10 tips for keeping Catholic in college

| Anthony Gockowski for The Catholic Spirit | May 7, 2015 | 0 Comments

Campus ministers offer 10 tips for college-bound Catholics

Students pray at Mass at St. Mary’s Chapel at the St. Paul Seminary

Students pray at Mass at St. Mary’s Chapel at the St. Paul Seminary. Courtesy St. Paul’s Outreach

As the end of the school year approaches, college-bound Catholic high school seniors face important decisions as they prepare to leave home — including how they plan to deepen their faith. According to a 2008 CARA study, only 68 percent of students who grow up in the faith will remain Catholic as an adult. Derek Waldbillig, a missionary for St. Paul’s Outreach, offered this advice to the class of 2015 to avoid falling into the 32 percent: “The Lord tells us this: He who walks with the wise will become wise, but the companion of fools will suffer harm. In other words, surround yourselves with people who will challenge and call you on to become the best Catholic Christian you can be.”

The Catholic Spirit asked Catholics in college-focused apostolates to offer tips on keeping the faith:

Crucifix at St. Mary’s Chapel at the St. Paul Seminary. Courtesy St. Paul’s Outreach

Students kneel during a sports event. Courtesy St. Paul’s Outreach. Courtesy St. Paul’s Outreach

1. Pray daily. “It doesn’t have to be a rosary, adoration, or daily Mass, but a simple 15 minutes of time in silence talking with the Lord is essential for our lives, especially in big transitions like this,” said Waldbillig, a Catholic from All Saints, Lakeville, now serving at Benedictine College in Atchison, Kansas.

Phil Stone, the Fellowship of Catholic University Students (FOCUS) team director at Minnesota State University in Mankato, emphasized the importance of developing a prayer schedule. “It is important to find time each day for silent reflection and to talk to Jesus as a friend. Choose a time that you will do this every day.  First thing in the morning is the best so that you can invite God into the rest of your day,” he said.

2. Seek accountability. “Find one person who knows what is most important to you and is honest enough to tell you if your actions do not line up with your goals,” Stone said.  Waldbillig suggested finding a small group on campus. “Being able to share your life with others is essential,” he said.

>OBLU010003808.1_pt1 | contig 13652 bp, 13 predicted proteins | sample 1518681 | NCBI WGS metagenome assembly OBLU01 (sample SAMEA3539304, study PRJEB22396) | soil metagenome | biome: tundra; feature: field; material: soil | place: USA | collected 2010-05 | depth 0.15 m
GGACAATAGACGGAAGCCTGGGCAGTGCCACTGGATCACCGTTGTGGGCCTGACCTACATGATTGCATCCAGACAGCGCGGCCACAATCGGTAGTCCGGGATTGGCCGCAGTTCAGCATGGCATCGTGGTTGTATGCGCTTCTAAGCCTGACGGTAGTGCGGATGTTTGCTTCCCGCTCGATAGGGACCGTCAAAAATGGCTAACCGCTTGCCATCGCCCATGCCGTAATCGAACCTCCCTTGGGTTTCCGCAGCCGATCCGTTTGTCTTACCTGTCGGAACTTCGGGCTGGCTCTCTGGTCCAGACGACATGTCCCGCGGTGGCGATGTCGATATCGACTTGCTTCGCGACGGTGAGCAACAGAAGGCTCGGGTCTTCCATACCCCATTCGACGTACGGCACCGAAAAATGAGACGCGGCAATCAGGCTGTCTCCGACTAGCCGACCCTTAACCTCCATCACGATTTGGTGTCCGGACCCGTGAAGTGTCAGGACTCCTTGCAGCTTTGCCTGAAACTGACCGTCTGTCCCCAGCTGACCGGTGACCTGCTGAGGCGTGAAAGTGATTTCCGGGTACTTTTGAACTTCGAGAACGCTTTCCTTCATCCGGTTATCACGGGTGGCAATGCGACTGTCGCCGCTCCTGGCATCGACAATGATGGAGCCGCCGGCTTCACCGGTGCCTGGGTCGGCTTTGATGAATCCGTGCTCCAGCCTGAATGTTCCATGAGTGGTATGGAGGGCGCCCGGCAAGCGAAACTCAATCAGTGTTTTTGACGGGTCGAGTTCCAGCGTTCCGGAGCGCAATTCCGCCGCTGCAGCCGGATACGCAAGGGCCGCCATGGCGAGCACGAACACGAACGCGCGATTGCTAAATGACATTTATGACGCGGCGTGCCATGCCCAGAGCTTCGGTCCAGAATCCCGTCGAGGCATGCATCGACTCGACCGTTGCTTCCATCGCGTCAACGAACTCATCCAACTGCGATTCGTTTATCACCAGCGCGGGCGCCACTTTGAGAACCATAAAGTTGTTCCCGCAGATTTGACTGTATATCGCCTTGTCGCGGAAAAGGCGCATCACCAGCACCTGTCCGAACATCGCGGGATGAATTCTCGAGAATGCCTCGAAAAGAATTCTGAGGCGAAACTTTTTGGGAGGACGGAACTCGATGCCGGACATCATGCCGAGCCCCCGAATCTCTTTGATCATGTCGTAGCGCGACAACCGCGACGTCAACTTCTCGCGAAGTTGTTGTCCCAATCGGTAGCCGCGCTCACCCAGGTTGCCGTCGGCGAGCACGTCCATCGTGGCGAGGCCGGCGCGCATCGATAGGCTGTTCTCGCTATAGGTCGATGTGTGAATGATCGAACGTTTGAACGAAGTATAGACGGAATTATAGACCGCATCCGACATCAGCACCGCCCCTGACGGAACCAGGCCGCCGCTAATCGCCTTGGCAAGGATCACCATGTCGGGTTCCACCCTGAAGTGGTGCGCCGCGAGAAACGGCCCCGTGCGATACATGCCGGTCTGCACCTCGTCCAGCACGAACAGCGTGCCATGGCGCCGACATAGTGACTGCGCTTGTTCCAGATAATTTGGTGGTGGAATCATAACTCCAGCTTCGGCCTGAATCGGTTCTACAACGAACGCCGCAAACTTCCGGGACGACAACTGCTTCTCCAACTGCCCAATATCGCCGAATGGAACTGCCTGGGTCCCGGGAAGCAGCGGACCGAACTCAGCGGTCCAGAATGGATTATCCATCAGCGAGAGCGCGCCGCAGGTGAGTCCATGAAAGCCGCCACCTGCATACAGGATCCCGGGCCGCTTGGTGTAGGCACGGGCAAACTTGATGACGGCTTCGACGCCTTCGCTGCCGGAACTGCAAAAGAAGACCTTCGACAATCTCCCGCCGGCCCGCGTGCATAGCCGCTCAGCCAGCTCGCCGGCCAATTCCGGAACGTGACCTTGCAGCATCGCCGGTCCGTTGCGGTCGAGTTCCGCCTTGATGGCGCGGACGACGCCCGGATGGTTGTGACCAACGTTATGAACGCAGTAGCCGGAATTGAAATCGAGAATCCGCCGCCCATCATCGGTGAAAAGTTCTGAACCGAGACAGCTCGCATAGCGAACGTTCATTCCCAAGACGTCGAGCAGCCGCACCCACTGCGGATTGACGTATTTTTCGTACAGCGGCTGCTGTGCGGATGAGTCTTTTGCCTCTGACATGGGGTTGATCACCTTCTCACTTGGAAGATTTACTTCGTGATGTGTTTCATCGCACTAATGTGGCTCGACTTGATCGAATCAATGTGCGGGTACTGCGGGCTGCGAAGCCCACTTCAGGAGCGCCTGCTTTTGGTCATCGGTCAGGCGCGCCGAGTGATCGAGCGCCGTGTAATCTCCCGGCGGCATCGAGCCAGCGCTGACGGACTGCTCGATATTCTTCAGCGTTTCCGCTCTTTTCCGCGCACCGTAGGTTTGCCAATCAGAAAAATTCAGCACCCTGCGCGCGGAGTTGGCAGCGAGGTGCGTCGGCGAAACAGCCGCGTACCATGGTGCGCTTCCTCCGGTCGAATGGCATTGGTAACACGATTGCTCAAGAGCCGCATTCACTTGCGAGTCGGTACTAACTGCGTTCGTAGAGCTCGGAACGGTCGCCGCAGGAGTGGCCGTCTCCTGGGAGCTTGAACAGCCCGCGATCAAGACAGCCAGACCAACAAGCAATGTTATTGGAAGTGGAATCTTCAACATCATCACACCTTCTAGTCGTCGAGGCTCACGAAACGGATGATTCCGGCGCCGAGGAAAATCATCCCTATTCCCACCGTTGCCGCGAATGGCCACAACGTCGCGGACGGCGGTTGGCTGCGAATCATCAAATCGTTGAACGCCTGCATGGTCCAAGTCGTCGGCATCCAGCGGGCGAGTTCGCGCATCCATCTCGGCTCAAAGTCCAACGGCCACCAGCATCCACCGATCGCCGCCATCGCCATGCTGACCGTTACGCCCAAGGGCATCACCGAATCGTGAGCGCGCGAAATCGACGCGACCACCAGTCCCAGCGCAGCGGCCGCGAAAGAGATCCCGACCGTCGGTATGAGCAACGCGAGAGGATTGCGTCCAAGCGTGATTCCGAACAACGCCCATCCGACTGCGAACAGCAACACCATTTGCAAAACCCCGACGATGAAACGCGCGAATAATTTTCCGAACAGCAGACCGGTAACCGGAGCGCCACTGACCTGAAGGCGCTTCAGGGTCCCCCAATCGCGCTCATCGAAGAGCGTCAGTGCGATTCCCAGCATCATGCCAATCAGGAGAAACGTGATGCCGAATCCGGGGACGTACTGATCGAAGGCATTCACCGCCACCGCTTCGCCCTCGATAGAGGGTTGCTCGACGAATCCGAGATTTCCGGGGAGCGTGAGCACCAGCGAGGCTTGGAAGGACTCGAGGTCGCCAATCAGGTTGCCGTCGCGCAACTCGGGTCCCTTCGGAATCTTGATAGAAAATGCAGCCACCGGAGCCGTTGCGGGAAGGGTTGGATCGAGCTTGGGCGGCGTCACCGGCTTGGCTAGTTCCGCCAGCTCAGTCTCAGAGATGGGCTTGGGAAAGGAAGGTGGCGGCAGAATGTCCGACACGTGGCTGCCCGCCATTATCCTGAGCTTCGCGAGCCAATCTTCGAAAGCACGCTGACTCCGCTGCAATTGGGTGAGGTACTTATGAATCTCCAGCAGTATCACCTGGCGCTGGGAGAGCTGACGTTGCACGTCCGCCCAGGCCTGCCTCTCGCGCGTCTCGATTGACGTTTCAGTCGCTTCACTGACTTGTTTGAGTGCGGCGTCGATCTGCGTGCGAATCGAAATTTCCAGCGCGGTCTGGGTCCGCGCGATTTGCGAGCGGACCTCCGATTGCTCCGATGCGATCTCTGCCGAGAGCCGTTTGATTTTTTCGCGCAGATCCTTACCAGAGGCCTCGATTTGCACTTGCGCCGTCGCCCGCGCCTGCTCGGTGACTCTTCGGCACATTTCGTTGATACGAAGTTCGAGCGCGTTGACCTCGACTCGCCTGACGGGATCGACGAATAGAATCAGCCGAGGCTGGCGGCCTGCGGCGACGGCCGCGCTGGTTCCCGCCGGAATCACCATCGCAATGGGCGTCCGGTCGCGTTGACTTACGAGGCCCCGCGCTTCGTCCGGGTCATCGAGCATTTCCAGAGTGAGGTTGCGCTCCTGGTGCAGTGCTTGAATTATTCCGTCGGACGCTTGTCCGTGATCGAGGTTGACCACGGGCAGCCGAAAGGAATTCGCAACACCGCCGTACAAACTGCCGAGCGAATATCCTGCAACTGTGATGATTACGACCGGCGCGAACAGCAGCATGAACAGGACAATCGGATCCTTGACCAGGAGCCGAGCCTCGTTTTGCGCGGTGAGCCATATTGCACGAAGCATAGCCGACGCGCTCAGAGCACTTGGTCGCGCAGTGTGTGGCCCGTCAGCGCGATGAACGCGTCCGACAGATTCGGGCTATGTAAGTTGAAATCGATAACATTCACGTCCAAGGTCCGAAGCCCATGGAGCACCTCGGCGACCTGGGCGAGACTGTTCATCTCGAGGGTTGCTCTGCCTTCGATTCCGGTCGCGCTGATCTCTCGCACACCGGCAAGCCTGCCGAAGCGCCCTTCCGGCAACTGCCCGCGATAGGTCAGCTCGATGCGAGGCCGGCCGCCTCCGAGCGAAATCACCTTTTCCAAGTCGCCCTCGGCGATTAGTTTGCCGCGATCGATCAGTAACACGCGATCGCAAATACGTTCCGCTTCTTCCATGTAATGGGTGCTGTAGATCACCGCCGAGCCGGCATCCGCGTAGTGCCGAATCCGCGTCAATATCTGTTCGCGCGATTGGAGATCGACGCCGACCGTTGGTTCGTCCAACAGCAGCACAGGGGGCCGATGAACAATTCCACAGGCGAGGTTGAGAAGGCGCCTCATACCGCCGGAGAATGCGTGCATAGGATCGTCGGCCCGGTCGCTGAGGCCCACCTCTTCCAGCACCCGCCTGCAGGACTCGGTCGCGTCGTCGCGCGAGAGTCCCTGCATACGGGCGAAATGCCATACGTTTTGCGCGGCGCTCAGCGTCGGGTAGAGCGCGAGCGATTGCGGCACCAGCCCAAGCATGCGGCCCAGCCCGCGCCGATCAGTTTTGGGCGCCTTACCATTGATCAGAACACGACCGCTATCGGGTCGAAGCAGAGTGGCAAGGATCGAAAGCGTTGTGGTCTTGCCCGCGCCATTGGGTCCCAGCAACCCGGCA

3. Read good books. Several campus experts recommended finding a spiritual text to help prepare for college. Some common suggestions were “Introduction to the Devout Life” by St. Francis de Sales and “Time for God” by Jacques Philippe. “You need to be reading books to learn more about yourself and your faith,” Stone added.


Crucifix at St. Mary’s Chapel at the St. Paul Seminary. Courtesy St. Paul’s Outreach

4. Step outside of yourself. New people and experiences are overwhelming for many college freshmen, but accepting discomfort is an important lesson to learn in college. “Don’t sit back and wait,” said Waldbillig. “Do not be afraid to introduce yourself or invite yourself into a group of people.”

Daniel Foley, president of the Fraternity of St. Michael the Archangel, a group of men who live together under the direction of the Center for Catholic Studies at the University of St. Thomas, echoed Waldbillig: “Your friend group will eventually narrow down, but go meet everyone right away.”

Kaitlyn Gathje, a St. Thomas peer minister,  added: “Everyone is as scared as you are. Don’t be discouraged if good friends don’t come immediately.”

5. Serve. Summer is the perfect season for students to volunteer their time. “Find a way to get involved with volunteering at the local church, at the college, or the local community,” Waldbillig said. Stone also encouraged students to volunteer. “Think of ways to help others, whether it’s physical labor by mowing the lawn in front of your church or reading to an elderly relative or neighbor,” he said.

6. Exercise habit. Establishing a routine and sticking to it is important in the life of a college student. “Your good habits are what will carry you,“ Gathje said.

7. Make your education your own. College is a time to study what you are interested in and take the classes you would like to take. “Don’t always listen to your advisor,” Foley said. “Just study what you would like to study.”

8. Stand firm. College will test your faith. “Don’t believe the phrase ‘everyone is doing it,’ because it’s not true,” said Waldbillig.

9. Go to Sunday Mass and confession. Stone encouraged students to start participating regularly in the sacraments this summer.

10. Prepare. Take time to find communities on campus before arriving. Many campuses have a Newman Center, a FOCUS or SPO community, and some Catholic fraternities and centers. “Start thinking now about how you will keep your faith strong through new temptations,” Waldbillig suggested.

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